When I arrived this morning at work, a co-worker whose late night air shifts are clearly taking a toll on his perception of the world, was going on and on about evils of slavery and its indelible mark upon the world we have wrought because of it. While I donâ€™t dispute his view (hell, I share a large part of it), I commented on how if you look at the history of human cultures you will find that we have a seemingly endless capacity for cruelty. He causally acknowledged what I had to say and then launched into a dissertation on how flying saucers avoid asteroids in space because of their anti-gravity technology (I told you the late night shifts were taking a toll on his perception of the world).
I bring this up because of a couple of things. First off, our military adventures abroad have produced acts of cruelty that far exceed what most of us can imagine. Yet, despite the daily news of deaths in Iraq or Afghanistan, the collective outrage is more like a steady simmer in a pressure cooker. The majority of people are sick of war and want it to end, but the Bush administration clings to their Utopian dreams for Iraq and Afghanistan, and can only realize said dream through violent force. Coffins containing dead soldiers come home, disabled vets (both physically and emotionally) try to adjust to the surreality of coming back from hell to the free market heaven of the shopping mall, and every day thereâ€™s news of another act of cruelty in the form of a fire-fight, a roadside bomb, or whatever. Itâ€™s a narrative that is presented day in and day out on the homepages of Yahoo, Comcast, newspapers, TV, and radio, but we seem to be numb to it (out of preserving oneâ€™s sanity, or ignorance).
Then, when the narrative of violence is broken by a variation of its theme (i.e., the shootings in Virginia), the collective hue and cry of â€œWhat is our world coming toâ€ rises up.Â To counter the insanity of the incident, we are shown images of young college kids gathering in prayer circles for comfort and answers.Â However, if you look beyond the images of peace and to the account of the initial student and university reaction to a gunman allegedly killing two people, itâ€™s quite startling:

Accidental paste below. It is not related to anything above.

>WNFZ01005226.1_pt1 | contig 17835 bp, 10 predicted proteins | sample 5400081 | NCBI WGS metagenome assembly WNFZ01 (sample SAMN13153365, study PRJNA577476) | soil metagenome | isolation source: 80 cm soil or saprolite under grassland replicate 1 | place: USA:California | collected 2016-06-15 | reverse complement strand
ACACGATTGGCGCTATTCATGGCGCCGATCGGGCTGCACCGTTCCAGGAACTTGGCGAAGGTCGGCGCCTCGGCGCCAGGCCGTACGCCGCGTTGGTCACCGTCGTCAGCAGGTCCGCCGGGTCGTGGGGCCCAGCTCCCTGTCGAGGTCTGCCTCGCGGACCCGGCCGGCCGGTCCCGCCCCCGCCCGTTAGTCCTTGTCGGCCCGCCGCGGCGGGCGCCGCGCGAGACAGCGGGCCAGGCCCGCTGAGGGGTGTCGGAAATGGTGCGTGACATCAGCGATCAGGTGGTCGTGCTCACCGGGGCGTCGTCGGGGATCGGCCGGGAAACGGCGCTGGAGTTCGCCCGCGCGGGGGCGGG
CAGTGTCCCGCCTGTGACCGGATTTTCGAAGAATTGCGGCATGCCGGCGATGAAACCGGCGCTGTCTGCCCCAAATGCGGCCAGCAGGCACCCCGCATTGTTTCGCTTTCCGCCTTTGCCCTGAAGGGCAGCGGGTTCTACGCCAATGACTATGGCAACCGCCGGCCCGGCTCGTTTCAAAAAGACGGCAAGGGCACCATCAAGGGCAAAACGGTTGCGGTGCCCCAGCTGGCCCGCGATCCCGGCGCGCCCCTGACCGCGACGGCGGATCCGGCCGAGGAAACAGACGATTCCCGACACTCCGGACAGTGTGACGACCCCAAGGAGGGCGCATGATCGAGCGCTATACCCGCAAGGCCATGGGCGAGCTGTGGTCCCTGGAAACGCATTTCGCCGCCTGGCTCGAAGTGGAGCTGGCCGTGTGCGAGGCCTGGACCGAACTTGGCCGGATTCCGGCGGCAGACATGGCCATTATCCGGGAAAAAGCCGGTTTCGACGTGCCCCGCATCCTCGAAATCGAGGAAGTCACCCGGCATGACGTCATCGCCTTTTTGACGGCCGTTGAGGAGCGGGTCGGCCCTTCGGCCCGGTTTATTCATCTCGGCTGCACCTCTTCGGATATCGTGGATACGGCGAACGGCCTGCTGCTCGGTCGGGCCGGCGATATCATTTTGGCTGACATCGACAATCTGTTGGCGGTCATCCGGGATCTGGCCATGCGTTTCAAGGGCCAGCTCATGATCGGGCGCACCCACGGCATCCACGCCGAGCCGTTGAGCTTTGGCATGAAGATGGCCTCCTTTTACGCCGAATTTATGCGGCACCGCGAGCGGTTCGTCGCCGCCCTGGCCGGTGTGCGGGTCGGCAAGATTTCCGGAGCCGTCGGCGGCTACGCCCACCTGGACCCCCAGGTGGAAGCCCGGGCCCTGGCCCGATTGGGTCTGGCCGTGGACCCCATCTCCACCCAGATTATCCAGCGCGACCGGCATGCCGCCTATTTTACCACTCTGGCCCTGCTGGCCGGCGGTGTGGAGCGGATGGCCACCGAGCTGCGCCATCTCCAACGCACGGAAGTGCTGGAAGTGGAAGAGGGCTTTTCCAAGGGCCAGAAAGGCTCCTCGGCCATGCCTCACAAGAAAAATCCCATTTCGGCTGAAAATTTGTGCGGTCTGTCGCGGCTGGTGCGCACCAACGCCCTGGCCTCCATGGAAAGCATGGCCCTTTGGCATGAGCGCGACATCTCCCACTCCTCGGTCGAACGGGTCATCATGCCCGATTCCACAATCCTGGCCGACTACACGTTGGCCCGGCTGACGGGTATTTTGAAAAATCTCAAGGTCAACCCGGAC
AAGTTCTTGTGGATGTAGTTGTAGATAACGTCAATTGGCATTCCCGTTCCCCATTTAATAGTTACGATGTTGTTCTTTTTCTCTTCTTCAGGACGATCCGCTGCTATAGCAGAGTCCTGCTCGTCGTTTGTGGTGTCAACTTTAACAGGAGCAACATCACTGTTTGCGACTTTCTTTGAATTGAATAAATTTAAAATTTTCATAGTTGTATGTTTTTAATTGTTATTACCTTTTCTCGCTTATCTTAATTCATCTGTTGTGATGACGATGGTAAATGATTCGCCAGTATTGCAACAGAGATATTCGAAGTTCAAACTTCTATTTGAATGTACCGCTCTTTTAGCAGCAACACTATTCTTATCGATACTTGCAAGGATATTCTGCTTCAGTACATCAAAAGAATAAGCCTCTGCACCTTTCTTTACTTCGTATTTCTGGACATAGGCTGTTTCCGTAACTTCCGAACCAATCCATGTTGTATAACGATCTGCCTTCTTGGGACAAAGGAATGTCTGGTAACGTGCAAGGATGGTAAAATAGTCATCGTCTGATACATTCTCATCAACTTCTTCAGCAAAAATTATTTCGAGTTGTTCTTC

The university hadâ€¦ sent out a bulletin warning students about an apparent shooter. But few students seemed to have any sense of urgency.
Ms. Bernhards said she walked toward her class, preoccupied with an upcoming exam and listening to music on her iPod.Â On the way, she said, she heard loud cracks, and only later concluded they had been gunshots from the second round of shootings.Â But even at that point, many students were walking around the campus with little sense of alarm.
It was only when Ms. Bernhards got close to Norris Hall, the second of two buildings where the shootings took place, that she realized something had gone wrong.
I wonder if the early reaction to the violence in Virginia (as depicted above) has something to do with a kind of collective numbness we seem to be living in. Violence and cruelty are amazing spectacles; they are events that punctuate the mundane and the ordinary in such a way that their presence signifies extreme acts brought about by desperation or an abuse of power. However, when much of our culture (from â€œliberal Hollywoodâ€ to conservative gun nuts) profit off the violent commodities it sells to a willing public, it is surprising that the number of violent acts in our so-called safe havens arenâ€™t more frequent and more extreme.